How To Grow Your Own Herbs (Even If You Live In A Top-Floor Apartment!)

Herbs have so many different flavors and uses, from cooking and eating or drinking in tea to aromatherapy and medicinal remedies. There are literally thousands of varieties around the world, and they are so easy to grow and maintain if you follow a few basic guidelines. Growing herbs is such a hassle-free hobby, in fact, that you can grow them on your windowsill, even if you live in a tiny flat or apartment!

Absolutely everything you need to know to grow your own herbs, indoors or outdoors, in pots or gardens!



 

Benefits Of Using Fresh Herbs

Herbs have a range of uses and benefits, from aromatherapy and skincare to flavoring food and improving physical and mental health. Rosemary, basil, oregano, cilantro, sage and thyme, for example, are excellent natural anti-inflammatories. Herbs can also be used as a natural fertility enhancer, with red clover, red raspberry leaves and stinging nettle (which is wild but can be grown in the garden), being some of the best options. Certain herbs, including chamomile, lavender and Valerian root, can help reduce anxiety and stress when used in tea, essential oils, or even as bunches or potpourri around the house. Simply smelling these aromas have a calming effect on the mind.

Fresh herbs

How To Grow Herbs Indoors

As a generalization, herbs tend to be sun worshippers, so growing them inside on windowsills or next to glass doors makes a whole lot of sense. It also means you can add freshly picked herbs to your meals, even if you live in a top-floor apartment in the middle of a city, whether it’s snowing or blowing a gale outside! Not only that, but you’ll add some beautiful, natural greenery and aromas to your home. Although herbs are fairly self-reliant and easy to grow, there are some rules to follow to ensure you are protecting them and getting the most you can out of them.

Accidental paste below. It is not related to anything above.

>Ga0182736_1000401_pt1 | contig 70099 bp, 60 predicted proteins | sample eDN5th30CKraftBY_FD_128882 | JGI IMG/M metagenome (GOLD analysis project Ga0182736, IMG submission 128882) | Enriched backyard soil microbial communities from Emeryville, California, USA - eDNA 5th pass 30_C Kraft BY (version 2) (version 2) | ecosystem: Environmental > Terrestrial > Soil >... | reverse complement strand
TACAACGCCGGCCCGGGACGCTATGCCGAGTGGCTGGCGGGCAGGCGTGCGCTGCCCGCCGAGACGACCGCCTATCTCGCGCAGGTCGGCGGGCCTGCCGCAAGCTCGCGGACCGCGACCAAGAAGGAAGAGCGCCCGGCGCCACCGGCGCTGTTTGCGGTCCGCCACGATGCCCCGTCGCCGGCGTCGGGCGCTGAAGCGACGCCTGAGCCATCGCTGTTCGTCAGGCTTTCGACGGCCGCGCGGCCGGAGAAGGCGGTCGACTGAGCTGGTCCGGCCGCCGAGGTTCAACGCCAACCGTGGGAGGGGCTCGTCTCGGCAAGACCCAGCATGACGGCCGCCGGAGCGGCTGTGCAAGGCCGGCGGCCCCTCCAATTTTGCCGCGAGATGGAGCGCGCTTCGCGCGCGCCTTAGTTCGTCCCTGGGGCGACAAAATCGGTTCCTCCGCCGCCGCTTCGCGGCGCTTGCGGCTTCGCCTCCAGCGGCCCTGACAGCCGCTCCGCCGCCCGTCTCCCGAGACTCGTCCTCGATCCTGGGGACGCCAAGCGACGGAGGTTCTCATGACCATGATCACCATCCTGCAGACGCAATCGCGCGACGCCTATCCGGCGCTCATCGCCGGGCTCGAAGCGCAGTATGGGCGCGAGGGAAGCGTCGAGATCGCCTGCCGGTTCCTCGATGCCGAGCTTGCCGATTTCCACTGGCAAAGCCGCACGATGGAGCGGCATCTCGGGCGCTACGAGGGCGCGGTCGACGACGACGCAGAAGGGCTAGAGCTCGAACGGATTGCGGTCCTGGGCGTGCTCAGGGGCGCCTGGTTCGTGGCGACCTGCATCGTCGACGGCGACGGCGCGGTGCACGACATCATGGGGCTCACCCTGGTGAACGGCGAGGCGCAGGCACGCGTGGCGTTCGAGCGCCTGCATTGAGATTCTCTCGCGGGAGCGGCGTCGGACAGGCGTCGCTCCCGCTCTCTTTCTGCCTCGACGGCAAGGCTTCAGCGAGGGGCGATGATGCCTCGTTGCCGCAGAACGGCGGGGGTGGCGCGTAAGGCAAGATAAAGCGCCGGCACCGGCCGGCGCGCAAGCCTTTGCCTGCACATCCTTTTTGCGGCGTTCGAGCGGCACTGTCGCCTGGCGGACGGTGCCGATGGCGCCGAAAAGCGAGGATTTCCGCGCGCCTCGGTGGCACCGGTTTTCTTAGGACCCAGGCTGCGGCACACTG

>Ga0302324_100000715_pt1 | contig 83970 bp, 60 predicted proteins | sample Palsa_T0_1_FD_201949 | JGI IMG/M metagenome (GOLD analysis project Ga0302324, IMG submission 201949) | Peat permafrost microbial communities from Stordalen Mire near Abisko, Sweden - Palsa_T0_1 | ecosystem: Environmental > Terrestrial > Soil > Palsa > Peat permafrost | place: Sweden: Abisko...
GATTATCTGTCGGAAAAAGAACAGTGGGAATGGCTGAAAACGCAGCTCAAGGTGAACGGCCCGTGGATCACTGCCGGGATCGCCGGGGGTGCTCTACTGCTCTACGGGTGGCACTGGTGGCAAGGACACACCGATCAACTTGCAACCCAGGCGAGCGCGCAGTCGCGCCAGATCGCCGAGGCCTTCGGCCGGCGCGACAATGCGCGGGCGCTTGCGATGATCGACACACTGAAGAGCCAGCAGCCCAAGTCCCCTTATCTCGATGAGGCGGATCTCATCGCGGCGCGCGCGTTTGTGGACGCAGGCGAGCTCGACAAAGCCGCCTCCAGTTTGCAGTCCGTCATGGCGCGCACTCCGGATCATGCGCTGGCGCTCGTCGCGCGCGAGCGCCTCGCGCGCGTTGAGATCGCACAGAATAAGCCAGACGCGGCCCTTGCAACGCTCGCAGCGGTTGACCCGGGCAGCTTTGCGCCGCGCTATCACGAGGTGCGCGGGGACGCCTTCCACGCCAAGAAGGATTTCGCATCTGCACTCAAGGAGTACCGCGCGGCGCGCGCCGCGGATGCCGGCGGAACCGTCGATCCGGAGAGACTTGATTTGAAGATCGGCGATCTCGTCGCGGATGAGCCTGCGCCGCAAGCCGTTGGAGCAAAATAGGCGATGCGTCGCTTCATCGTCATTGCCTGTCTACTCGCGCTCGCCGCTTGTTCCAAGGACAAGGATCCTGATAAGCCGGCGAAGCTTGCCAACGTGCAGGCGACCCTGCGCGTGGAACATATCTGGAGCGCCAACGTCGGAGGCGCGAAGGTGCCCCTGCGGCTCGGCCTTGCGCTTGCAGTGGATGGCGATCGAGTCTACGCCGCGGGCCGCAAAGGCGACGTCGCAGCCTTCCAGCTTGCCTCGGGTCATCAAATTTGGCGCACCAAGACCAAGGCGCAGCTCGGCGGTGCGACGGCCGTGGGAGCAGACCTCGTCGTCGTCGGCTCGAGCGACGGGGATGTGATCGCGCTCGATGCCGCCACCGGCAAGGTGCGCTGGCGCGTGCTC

Give Your Herbs Plenty Of Light

Because most herbs originate from the Mediterranean region, they need to see plenty of sunlight – for at least four hours of the day. In the northern hemisphere, they don’t really appreciate north-facing windows, because of the lack of direct sunshine, and, similarly, in the southern hemisphere, keep them away from south-facing windows.

Depending on where in the world you live and how extreme your winters are, you may need to provide your plants with extra light during those freezing months. The intensity of the light coming through the window can be as much as 10 times lower than in the summer. In this case, you can simply use grow lights to increase the length and intensity of your herbs’ light exposure.

Indoor herbs

Feed And Water Your Herbs Correctly

Probably the second most important thing, after light, for healthy indoor herb crops, is healthy soil. These plants tend to need extremely good draining (especially in winter) because during colder seasons they don’t release as much water from their leaves into the atmosphere. Because indoor herbs are kept in small pots or planters, water and air cannot move as easily, confining the plants’ roots. Adding sharp sand or perlite to a sterilized compost-based mix (which you can find at any garden center or plant nursery), will improve draining without stripping the herbs’ nutrients. As a general rule, most herbs like soils of pH 6 to 7.